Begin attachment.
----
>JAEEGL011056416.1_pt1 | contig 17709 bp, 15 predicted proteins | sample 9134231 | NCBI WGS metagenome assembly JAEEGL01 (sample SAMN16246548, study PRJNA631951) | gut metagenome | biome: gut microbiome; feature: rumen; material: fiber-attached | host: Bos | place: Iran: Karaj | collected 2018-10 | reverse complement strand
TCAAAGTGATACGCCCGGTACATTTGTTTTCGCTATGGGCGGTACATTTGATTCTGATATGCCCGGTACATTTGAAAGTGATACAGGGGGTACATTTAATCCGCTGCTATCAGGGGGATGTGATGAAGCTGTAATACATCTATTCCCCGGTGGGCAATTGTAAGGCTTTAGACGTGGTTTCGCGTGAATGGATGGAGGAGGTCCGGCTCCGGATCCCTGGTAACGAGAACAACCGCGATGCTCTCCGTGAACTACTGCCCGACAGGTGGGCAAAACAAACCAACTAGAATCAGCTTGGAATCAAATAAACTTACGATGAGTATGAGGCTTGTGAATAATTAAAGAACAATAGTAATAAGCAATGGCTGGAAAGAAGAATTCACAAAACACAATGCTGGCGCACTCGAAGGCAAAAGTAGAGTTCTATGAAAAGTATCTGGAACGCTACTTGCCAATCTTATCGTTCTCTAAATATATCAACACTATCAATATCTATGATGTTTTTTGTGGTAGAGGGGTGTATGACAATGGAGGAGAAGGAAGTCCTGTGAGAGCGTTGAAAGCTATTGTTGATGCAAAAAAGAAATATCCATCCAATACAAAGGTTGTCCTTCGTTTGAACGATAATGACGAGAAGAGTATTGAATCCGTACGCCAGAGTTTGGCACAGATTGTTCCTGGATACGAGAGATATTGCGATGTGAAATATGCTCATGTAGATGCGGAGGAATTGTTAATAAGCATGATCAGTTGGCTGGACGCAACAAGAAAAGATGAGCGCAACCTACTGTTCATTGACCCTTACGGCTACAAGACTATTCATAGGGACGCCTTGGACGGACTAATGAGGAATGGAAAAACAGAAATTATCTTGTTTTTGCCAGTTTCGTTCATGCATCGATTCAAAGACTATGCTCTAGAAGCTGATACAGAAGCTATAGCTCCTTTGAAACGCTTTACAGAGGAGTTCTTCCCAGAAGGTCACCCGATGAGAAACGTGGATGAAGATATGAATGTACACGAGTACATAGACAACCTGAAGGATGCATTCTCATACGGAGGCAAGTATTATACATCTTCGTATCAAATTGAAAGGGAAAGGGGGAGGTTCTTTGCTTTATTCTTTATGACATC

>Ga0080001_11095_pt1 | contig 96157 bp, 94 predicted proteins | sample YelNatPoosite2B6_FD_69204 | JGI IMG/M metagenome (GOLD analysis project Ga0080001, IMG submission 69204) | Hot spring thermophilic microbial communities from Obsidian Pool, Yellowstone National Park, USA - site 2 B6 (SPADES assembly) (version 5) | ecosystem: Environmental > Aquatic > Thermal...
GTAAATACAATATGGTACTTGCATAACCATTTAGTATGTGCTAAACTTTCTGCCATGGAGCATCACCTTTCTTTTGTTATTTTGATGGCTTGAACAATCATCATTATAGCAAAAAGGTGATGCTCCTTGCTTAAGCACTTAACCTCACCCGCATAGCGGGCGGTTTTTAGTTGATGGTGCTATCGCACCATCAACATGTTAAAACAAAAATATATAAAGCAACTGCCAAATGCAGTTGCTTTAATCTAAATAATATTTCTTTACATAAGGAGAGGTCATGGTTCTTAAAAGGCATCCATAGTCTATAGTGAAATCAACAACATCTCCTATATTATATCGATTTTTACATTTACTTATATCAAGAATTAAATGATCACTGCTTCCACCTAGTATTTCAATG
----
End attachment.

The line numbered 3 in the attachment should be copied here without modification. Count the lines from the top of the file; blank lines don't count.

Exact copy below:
>Ga0080001_11095_pt1 | contig 96157 bp, 94 predicted proteins | sample YelNatPoosite2B6_FD_69204 | JGI IMG/M metagenome (GOLD analysis project Ga0080001, IMG submission 69204) | Hot spring thermophilic microbial communities from Obsidian Pool, Yellowstone National Park, USA - site 2 B6 (SPADES assembly) (version 5) | ecosystem: Environmental > Aquatic > Thermal...